University Operating Status

Rutgers University is helping the Swedish National Police build relationships with U.S. law enforcement agencies that will help Sweden and other European countries fight organized crime, gun violence and domestic extremism.
From left: New Jersey State Police Superintendent Patrick Callahan, Lt. Colonel Fritz G. Frage, Former NJSP Superintendent Rick Fuentes, Swedish Police Superintendent Amir Rostami, Rutgers Senior Fellow Paul Goldenberg, Swedish Police Commissioner Jan Evenson, and Swedish Police Superintendent Gunner Appelgren.
Mark Genatempo

“Through the Miller Center, we are bringing decades worth of law enforcement, intelligence and security expertise to communities around the globe who need to adapt to evolving threats and security challenges.”
 
- Elie Honig, executive director, Rutgers Institute for Secure Communities

Rutgers University is helping the Swedish National Police build relationships with U.S. law enforcement agencies that will help Sweden and other European countries fight organized crime, gun violence and domestic extremism.

The partnership is led by the Miller Center for Community Protection and Resilience, which is part of the Rutgers Institute for Secure Communities (RISC) and a joint venture of Rutgers–New Brunswick’s Eagleton Institute of Politics and Rutgers Law School. This week, the Miller Center is convening a series of high-level meetings between leaders of the Swedish National Police, New Jersey State Police, New York Police Department and U.S. Department of Homeland Security.

The Miller Center assists communities, city, state and national governments in developing programs to protect vulnerable populations and prevent violence associated with organized crime and extremist groups. Swedish government leaders contacted the Miller Center for help with an increase in gang violence.

Elie Honig, executive director of the Rutgers Institute for Secure Communities, said, “Through the Miller Center, we are bringing decades worth of law enforcement, intelligence and security expertise to communities around the globe who need to adapt to evolving threats and security challenges.”

John Farmer, executive director of the Miller Center, said “The Miller Center, whose work began in response to the increase in extremist violence directed at vulnerable communities in Europe and the United States, has provided assistance to areas as different from each other as Brussels, Belgium and Whitefish, Montana, and to communities as diverse as the Muslim community in Mollenbeeck, Belgium and the Jewish community in Whitefish.  The Center is committed to assisting those communities and law enforcement in working together to enhance public safety.  As has been true in other areas, I am certain that officials here will learn as much from our Swedish partners as they learn from us.”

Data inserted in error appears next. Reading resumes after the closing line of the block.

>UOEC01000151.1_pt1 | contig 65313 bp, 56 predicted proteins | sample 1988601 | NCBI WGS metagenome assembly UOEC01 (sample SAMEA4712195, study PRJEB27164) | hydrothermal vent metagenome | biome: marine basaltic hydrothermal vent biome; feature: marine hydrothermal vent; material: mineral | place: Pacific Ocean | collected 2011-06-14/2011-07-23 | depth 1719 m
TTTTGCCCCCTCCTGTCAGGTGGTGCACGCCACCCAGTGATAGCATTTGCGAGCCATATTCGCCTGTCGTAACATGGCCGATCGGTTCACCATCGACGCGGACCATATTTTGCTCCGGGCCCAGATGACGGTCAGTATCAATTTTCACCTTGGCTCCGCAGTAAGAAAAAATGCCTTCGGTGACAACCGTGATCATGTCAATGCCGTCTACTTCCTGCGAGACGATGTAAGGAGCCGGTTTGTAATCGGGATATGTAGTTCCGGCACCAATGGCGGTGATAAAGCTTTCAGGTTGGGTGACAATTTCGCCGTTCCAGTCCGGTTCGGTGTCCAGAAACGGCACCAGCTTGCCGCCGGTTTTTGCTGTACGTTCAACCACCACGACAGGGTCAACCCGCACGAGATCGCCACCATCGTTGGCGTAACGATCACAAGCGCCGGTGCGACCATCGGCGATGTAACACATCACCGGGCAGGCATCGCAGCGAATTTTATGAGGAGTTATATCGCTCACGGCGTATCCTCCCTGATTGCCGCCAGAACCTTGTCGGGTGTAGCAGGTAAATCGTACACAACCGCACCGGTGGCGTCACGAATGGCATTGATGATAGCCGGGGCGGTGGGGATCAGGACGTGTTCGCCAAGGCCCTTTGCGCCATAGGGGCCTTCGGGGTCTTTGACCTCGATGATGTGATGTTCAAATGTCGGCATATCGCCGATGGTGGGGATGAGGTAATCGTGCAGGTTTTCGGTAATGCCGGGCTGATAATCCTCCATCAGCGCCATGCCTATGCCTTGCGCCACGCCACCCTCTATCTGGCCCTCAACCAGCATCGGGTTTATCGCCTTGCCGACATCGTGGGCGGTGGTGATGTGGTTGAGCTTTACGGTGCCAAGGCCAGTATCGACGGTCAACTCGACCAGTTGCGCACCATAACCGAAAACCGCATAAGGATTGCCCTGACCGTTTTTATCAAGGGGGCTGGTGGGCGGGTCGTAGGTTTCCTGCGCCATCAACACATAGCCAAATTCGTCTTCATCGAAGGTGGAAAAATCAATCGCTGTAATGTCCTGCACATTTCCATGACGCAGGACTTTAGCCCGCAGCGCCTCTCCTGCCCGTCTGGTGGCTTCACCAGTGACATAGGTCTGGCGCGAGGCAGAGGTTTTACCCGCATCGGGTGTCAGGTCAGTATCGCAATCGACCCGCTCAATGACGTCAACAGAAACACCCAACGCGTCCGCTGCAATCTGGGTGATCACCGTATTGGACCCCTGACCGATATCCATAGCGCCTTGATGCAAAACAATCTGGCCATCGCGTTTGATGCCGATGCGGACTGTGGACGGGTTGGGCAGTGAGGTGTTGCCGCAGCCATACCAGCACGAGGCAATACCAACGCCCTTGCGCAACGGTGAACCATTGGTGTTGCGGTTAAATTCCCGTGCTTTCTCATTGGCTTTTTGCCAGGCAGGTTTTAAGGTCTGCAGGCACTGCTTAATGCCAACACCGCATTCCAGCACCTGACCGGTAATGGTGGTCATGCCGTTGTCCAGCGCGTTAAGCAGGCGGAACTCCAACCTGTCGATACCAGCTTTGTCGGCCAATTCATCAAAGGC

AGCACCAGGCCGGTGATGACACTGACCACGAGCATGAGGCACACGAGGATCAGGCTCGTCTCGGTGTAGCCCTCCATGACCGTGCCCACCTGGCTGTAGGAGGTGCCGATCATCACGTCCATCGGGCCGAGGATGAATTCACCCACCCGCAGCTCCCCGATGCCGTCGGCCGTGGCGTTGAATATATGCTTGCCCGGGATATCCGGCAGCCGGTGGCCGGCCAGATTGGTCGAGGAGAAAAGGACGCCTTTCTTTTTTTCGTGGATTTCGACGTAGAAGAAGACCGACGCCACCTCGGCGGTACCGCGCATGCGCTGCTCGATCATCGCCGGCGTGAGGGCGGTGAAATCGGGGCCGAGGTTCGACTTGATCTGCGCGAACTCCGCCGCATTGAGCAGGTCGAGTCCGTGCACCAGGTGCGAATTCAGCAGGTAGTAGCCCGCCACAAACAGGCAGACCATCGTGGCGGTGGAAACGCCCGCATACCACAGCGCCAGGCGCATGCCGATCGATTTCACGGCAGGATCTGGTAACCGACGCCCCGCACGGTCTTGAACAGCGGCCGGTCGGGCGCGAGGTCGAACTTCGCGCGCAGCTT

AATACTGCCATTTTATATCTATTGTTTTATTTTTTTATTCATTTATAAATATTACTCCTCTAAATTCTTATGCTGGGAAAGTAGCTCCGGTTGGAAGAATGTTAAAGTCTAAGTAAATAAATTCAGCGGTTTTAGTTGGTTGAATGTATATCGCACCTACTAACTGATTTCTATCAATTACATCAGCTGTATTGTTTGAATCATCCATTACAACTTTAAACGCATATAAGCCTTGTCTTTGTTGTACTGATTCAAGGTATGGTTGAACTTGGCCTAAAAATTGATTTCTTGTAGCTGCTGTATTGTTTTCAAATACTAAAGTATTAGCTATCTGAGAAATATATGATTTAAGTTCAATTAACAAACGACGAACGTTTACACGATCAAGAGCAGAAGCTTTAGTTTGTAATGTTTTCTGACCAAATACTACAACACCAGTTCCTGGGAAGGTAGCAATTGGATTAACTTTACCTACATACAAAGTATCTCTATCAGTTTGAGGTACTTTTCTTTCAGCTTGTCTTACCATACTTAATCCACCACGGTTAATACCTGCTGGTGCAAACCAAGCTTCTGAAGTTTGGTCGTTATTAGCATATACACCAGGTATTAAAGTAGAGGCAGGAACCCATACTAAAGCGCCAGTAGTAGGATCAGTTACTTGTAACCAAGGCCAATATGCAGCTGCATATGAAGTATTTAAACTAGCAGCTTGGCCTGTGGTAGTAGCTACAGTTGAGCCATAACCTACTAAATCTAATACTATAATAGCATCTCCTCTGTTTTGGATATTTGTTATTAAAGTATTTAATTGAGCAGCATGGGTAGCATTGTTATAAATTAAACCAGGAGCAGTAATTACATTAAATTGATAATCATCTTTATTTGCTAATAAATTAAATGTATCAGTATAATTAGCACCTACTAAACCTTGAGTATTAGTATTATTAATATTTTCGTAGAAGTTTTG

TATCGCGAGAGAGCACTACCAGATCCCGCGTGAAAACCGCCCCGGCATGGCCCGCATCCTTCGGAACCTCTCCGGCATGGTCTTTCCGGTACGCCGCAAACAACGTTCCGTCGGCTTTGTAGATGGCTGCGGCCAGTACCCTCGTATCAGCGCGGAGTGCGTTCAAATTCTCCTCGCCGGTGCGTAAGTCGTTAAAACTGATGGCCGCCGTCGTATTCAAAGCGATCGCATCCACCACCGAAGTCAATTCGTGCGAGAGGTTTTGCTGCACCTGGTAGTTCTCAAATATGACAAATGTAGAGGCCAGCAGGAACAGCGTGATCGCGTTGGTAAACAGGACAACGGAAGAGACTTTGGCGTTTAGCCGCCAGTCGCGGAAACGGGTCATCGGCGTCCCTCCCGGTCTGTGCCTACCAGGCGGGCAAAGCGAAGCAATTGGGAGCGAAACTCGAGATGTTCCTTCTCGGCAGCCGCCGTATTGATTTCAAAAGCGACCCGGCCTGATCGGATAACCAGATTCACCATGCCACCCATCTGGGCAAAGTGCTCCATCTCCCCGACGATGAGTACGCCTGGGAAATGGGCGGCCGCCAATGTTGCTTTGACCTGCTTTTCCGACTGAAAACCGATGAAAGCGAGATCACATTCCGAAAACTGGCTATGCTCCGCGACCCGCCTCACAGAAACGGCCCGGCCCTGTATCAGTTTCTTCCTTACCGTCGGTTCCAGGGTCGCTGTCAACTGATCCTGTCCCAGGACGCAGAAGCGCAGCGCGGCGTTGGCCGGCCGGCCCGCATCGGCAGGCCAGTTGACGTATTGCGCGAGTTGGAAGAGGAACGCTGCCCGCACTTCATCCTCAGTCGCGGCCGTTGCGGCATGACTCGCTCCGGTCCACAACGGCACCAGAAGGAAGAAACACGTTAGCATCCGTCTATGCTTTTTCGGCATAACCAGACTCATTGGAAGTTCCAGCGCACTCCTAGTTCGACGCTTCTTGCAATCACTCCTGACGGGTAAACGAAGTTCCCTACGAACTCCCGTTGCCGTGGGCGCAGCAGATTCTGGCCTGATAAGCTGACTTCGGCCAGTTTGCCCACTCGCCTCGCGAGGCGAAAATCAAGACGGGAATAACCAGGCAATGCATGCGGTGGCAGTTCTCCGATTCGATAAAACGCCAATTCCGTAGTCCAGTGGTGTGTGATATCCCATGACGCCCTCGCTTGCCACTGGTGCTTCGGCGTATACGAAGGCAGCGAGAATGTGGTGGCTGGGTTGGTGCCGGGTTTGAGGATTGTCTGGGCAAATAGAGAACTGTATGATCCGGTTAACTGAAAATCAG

Paul Goldenberg, senior fellow at the Miller Center, said, “Today’s modern policing services are taking on the role as agents of social change through their actions and groundbreaking community policing efforts. Police are the visible extension of government’s interests in protecting its people and communities. Through our program, the transnational policing community is working together to share best practices and lessons learned so they have the opportunity address these issues in more informed and effective ways.”

“Since its inception in 2006, the New Jersey Regional Operations and Intelligence Center (ROIC) has not only become an essential component of New Jersey's homeland security and law enforcement missions, it has expanded to combat the opioid crisis with cutting-edge programs like the Drug Monitoring Initiative, which is designed to identify regional drug trends and quickly notify the public of potentially lethal batches of narcotics in order to save lives,” said Colonel Patrick Callahan of the New Jersey State Police. “The ROIC has cultivated strong partnerships with federal, state, county and local law enforcement in addition to private sector stakeholders, greatly enhancing New Jersey's ability to prevent and combat crime. Sweden's law enforcement community will without question benefit from the intelligence-led policing, analysis, and information sharing that fusion centers promote.”

Swedish National Police Commissioner Jan Everson said, “Thanks to the Rutgers University Miller Center for Community Protection and Resilience for giving us the opportunity to meet with our fellow law enforcement colleagues at the New Jersey State Police.  We recognized that we have many common challenges concerning extremism, organized crime and gang violence.  We are going to share best practices, lessons learned, and engaging in collaborative research in these critical areas.   We look forward to continuing our work with Rutgers University and New Jersey State Police in a long-term relationship.”

The Swedish National Police contacted the Miller Center in spring 2018 for a series of meetings with agencies including the Swedish Defense University, Ministry of Justice and Civil Contingencies Agency to discuss the social challenges faced by Sweden’s law enforcement and the country’s existing programs to address those challenges. The Rutgers team provided information on training programs that build collaborations between communities and law enforcement, including programs that the Miller Center has developed for other European and American cities and countries.